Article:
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From "Sam Ruby" <ru...@us.ibm.com>
Subject Re: WASP & Axis
Date Tue, 04 Dec 2001 01:33:54 GMT
Radovan Janecek wrote:
>
> Hello all,

Hello Radovan!  Long time no see!

> However, I feel there are other serious questions we should discuss prior
> doing any merging effort:
>
> timeframe

It is hard to discuss timeframe without seeing the code.  In a perfect
world, one would be obviously better and plug compatible; but clearly that
won't be the case so the discussion is likely to be messy for a while.

> ways to cooperate
>
> Since I think that Axis and WASP are pretty incompatible, I definitely
> prefer the third option. I'm convinced that it is the best one at least from
> the technical point-of-view. Is the 'Xerces and Crimson' case a good example
> of the third option?

Xerces and Crimson is a perfect example - both of what we want to avoid and
what will ultimately be the right course.

For the longest time, Xerces and Crimson had an uneasy coexistance
externally, but internally, they had a bitter relationship.  Essentially,
all of the developers of Xerces were from one company, all of the
developers of Crimson were from another.  Both sides could provide ample
"evidence" that it was the other side's fault.

Fast forward to the present.  Xerces 1 and Crimson are both essentially in
maintenance mode at the present time.  The active code base is Xerces 2.
The new design was jointly produced by a common team.  The implementation
bears little resemblance to either code base - but incorporates important
lessons learned from both.  The one thing that was vitally important was
that the name of the code base with the most name recognition associated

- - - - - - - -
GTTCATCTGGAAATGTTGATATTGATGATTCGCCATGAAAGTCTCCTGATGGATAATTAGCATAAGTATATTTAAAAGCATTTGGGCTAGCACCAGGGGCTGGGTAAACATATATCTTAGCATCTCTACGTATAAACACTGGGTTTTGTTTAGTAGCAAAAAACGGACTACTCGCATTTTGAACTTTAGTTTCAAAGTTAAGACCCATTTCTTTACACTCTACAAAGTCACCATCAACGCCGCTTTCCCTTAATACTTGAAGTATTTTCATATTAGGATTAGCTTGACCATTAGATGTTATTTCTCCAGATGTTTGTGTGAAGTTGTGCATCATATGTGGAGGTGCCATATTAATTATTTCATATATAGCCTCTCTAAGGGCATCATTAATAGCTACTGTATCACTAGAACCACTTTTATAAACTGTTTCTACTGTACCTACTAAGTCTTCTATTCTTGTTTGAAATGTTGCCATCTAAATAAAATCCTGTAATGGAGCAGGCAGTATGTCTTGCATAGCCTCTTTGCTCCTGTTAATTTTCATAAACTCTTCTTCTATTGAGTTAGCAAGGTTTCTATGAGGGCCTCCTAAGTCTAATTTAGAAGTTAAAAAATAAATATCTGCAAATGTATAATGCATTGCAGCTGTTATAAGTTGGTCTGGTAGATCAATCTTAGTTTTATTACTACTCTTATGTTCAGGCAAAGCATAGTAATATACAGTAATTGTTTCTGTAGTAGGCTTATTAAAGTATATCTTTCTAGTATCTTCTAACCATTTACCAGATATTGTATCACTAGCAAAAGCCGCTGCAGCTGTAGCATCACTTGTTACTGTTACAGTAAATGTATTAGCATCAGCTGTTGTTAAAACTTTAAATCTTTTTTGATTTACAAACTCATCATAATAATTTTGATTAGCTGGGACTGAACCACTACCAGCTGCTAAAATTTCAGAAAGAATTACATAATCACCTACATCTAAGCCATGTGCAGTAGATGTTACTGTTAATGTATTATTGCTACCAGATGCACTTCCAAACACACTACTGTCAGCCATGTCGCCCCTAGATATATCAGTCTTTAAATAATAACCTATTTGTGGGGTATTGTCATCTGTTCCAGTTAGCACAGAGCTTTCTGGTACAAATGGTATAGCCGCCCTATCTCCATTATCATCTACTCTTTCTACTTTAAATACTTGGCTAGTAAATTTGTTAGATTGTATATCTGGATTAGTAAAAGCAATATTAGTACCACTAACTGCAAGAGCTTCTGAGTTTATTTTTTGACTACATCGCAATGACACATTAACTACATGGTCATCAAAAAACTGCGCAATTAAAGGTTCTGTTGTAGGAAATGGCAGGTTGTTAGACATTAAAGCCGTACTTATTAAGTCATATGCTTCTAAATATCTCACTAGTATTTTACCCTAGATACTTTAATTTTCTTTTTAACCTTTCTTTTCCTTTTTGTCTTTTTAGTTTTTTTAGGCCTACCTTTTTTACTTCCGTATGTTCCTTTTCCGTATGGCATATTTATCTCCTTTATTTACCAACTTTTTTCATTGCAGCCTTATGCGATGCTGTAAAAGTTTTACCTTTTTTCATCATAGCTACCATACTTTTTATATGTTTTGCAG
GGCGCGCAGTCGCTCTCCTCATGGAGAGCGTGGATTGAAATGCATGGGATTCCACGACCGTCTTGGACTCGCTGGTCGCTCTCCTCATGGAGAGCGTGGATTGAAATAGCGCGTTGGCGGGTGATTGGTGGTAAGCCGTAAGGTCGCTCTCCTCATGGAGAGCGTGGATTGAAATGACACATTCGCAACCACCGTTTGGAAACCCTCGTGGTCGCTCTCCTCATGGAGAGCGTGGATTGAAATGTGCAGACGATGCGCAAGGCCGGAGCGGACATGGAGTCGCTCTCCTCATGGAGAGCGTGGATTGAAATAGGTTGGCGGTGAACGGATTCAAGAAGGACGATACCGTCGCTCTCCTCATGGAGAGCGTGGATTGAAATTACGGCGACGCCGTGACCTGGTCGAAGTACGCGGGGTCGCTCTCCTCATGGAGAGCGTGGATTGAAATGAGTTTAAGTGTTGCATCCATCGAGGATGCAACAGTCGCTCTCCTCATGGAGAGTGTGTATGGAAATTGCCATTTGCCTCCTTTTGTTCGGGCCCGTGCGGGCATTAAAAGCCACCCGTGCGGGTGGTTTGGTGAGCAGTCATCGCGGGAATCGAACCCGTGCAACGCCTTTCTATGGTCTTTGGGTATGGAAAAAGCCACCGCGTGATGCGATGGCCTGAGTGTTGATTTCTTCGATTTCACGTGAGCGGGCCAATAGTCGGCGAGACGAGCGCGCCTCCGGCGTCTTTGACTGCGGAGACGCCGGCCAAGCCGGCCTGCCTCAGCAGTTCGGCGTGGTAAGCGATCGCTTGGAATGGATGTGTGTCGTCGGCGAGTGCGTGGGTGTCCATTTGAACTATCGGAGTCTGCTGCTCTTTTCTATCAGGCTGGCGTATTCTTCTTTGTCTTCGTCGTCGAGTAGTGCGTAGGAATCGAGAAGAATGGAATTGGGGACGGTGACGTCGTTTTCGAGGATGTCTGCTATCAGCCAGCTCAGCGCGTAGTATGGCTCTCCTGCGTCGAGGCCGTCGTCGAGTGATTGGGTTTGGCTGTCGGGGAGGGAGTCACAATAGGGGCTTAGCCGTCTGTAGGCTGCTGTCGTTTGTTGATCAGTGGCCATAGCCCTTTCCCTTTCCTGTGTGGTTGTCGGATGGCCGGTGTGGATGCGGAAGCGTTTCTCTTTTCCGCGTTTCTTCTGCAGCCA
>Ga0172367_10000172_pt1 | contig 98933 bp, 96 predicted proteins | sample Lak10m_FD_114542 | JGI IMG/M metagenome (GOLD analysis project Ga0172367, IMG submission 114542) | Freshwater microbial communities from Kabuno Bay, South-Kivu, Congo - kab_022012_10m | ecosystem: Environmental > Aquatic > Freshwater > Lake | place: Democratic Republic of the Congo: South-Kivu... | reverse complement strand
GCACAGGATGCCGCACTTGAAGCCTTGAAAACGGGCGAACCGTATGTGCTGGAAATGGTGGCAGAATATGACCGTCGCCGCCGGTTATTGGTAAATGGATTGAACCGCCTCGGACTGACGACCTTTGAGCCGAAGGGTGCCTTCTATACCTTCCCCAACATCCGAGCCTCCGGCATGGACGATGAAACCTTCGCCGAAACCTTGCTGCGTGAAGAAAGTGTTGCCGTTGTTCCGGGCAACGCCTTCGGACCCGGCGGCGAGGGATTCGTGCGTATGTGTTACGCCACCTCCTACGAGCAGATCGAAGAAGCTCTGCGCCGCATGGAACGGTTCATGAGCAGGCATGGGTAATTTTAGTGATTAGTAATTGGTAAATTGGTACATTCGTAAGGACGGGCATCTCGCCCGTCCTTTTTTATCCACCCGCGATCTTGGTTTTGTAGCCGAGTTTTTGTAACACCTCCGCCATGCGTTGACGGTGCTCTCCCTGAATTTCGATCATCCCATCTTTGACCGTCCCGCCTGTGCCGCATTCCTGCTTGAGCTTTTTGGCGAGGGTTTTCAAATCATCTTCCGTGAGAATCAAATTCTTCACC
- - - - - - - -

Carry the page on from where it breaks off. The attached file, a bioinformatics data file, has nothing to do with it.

with Apache lived on.

 = = =

We broke that rule of successors keeping the same name here in Axis, and we
have suffered for it.  I don't know if you recall, but I argued weakly for
keeping the name SOAP, but agreed to abide by the consensus.  For the
longest while I argued strongly that we should call this release V3, but
over time, stopped that.

I take responsibility for allowing this rule to be broken.  The name SOAP
had little support from the PMC, by the development community, or even by
the W3C at the time.  But in hindsight, I should have stood firm.

When you stop and think about it, it is silly that we as professional human
beings assign so much importance to the name, but again and again
observation of behavior indicates that the name is the most important
aspect of community.  Just like people will go to war over flags, you will
see that there are people here who cling on to the notion that there is a
separate SOAP community.

 = = =

It pains me to bring up the above as it is likely to reopen old wounds.
But the lesson is clear.  The successor to Axis should be named Axis 2 (or
if I had my druthers, Axis 4 or perhaps even SOAP 4).  From a technical
perspective, the code base may bear little internal resemblance to the
current code base named Axis.

Another example that we can draw upon - the "Catalina" revolution in the
Tomcat base.  It originally resided in the same CVS tree, got split out to
a separate cvs tree, and anointed with the name Tomcat 4.  Now there is
some activity factoring out common code into a "commons" area.  If we
follow down similar footsteps here, I see the possibility of there being a
separate "Web Services" project, with multiple subprojects focusing on
individual areas.

> WASP for C++
> ----------------
> You probably know that Systinet also has a WASP for C++ too. It has the same
> architectural concepts as WASP for Java. I think it is perfect candidate for
> opensourcing on Apache as well. What do you think?

There is high demand for a cross-platform C/C++ implementation of SOAP.  It
would likely do very well here.  And if it's architectural concepts were
similar to the Java implementation that you are proposing

- Sam Ruby


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